What to pack for a "death" ride?greenspun.com : LUSENET : Mountain Bike Hash Forum : One Thread
As the topic goes..what would be good to pack for a trip like the one mentioned?
-- Terjin (firstname.lastname@example.org), June 16, 2003
The great tragedy of outdoor adventuring is that if youíre fast, youíll get to travel light, whereas the slow is consigned with the burden of the added weight necessary to sustain the duration of passage. What gear to carry on an epic ride? How long is a piece of string? It depends. How long is the ride anticipated to last? Whatís the terrain like? Whatís the weather likely to be? Is the trail shaded? How fit are my companions and I?
The gear I carry is intended to aid one of the following (in no particular order): navigation, my need for food and water, the ability to administer first-aid and keeping my bike in working order. If spending a night in the jungle is a possibility, add shelter to the equation.
Preparation for a long ride starts long before the ride itself. I try not to install a component at the last minute. Iíll usually ride my bike on the weekend before the ride, and see if I can find any- thing wrong with it. I especially check the cable housings, which sometimes can corrode from the inside out from the effects of sweat. Worn brake pads are replaced, as are frayed cables.
One other often overlooked thing is to file a flight plan with your significant other, in case she has to organise a search party to look for you. (Been known to happen.) Try and find out the phone number of the nearest police station before hand.
In addition to the usual stuff like chain lube, multi-tool, pump, patch kit etc, Iíll bring:
- spare Kevlar-beaded tyre: just one will do, to be shared between say, 4 riders;
- at least 2 spare tubes per person, 3 is better;
- spare spokes, usually in 2 lengths: one for the front wheel and the rear wheel non-drive side, and the other for the rear drive side;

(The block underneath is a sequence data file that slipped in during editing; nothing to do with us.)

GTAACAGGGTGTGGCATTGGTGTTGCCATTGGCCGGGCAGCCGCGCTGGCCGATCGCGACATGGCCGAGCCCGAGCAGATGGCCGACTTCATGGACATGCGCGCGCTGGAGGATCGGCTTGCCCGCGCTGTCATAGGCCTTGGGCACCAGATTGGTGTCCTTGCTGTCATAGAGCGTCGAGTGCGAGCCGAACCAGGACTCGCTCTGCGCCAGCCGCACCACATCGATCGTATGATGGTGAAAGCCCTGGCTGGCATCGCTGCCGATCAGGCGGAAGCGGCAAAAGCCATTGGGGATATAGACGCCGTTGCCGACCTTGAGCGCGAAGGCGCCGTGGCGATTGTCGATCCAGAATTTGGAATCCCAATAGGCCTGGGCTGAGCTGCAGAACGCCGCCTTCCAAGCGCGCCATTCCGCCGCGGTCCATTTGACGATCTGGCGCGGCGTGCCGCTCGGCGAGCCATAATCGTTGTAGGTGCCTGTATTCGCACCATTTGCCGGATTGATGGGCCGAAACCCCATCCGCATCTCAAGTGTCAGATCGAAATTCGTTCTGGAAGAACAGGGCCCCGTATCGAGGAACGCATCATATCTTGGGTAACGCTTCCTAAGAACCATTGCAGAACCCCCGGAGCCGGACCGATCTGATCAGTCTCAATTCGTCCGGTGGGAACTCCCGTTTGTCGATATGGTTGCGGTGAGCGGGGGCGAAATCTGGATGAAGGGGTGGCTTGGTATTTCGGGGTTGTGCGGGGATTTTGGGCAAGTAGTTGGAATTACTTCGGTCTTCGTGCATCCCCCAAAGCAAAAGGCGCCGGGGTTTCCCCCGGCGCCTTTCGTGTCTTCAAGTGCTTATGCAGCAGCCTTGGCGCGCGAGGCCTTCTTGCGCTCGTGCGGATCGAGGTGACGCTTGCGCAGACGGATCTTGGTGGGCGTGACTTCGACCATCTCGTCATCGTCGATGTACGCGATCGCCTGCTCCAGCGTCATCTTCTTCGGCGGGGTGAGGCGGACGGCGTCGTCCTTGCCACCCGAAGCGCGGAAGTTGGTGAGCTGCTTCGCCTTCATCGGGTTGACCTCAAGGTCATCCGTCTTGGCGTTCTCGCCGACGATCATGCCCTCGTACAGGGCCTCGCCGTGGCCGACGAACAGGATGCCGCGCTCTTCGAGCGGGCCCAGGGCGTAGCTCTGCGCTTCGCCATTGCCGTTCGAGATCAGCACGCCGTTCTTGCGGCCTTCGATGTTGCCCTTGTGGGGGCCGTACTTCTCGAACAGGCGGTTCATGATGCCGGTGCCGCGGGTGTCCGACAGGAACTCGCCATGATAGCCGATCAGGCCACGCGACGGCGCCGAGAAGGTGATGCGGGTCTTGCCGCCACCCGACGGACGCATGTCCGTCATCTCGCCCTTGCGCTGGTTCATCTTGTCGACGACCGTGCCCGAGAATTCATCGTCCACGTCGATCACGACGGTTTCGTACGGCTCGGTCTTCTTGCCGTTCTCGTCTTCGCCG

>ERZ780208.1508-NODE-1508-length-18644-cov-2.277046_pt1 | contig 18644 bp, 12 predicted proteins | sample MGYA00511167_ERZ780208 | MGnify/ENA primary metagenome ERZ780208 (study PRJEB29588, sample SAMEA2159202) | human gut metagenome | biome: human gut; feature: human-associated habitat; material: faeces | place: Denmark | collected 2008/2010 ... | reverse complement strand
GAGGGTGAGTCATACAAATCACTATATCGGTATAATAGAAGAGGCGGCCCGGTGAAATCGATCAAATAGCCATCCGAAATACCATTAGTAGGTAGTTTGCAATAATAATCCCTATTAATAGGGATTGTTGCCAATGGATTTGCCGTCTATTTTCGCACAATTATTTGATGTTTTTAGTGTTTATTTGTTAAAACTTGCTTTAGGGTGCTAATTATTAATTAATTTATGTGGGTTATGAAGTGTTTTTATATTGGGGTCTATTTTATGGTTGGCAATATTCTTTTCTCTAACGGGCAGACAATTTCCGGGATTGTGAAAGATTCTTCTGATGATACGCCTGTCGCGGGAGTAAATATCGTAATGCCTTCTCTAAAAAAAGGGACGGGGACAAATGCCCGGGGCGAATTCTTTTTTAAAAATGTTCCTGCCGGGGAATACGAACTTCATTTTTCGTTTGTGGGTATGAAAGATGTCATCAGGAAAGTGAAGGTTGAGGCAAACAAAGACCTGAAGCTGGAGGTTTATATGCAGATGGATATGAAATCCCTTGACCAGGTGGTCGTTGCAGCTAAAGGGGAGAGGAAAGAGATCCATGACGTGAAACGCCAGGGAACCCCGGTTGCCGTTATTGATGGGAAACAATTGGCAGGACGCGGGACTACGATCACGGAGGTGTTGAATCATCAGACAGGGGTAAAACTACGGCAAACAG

- spoke wrench (carried on every ride);
- spare chain links. Remember that 8-speed chain links wonít work for 9-speed chains and vice versa;
- spare gear and brake cables. (In a pinch, gear cables will work for brakes);
- duct tape, wrapped around pump handle or seatpost;
- 2 pairs of spare Koolstop pads for V-brakes;
- 20Ē machete, in a sheath attached to top tube, or shorter swinging knife stored in back-pack;
- water filter;
- enough food (better to bring more than you think youíll need);
- at least 2 litres of water; or 3 litres if no known reliable sources of water on the trail;
- first-aid kit (usually carried on every ride);
- pliers/cable cutter (Victorinox Swiss tool works great);
- full-fingered gloves;
- small torch or headlight (white LED lights have phenomenal burn time);
- topographical map of the area;
- GPS and spare batteries;
- some money;
- kretek cigarettes (to offer anyone whom you might meet on the trail).
The most important thing, however, is having a head thatís screwed on the right way around.
-- Joe (email@example.com), June 19, 2003.
Joe's guide is pretty comprehensive. But there's one thing you must have, above all. A positive attitude.
At some point in your ride, say the 8th hour, you're basically moving on willpower. You butt will feel sore, yuor shoulders will ache. You may be injured from a fall earlier.
You'll feel to urge to take more breaks. Perhaps even sleep.
Water will be dwindling. Or worse yet, your ride buddy's patience.
However, don't be so optimistic that you end up making stupid decisions, like not knowing when to turn back when the odds are stacked aginst you.
A 'death' ride can be very uplifting, contradictory, but true.
-- (firstname.lastname@example.org), June 19, 2003.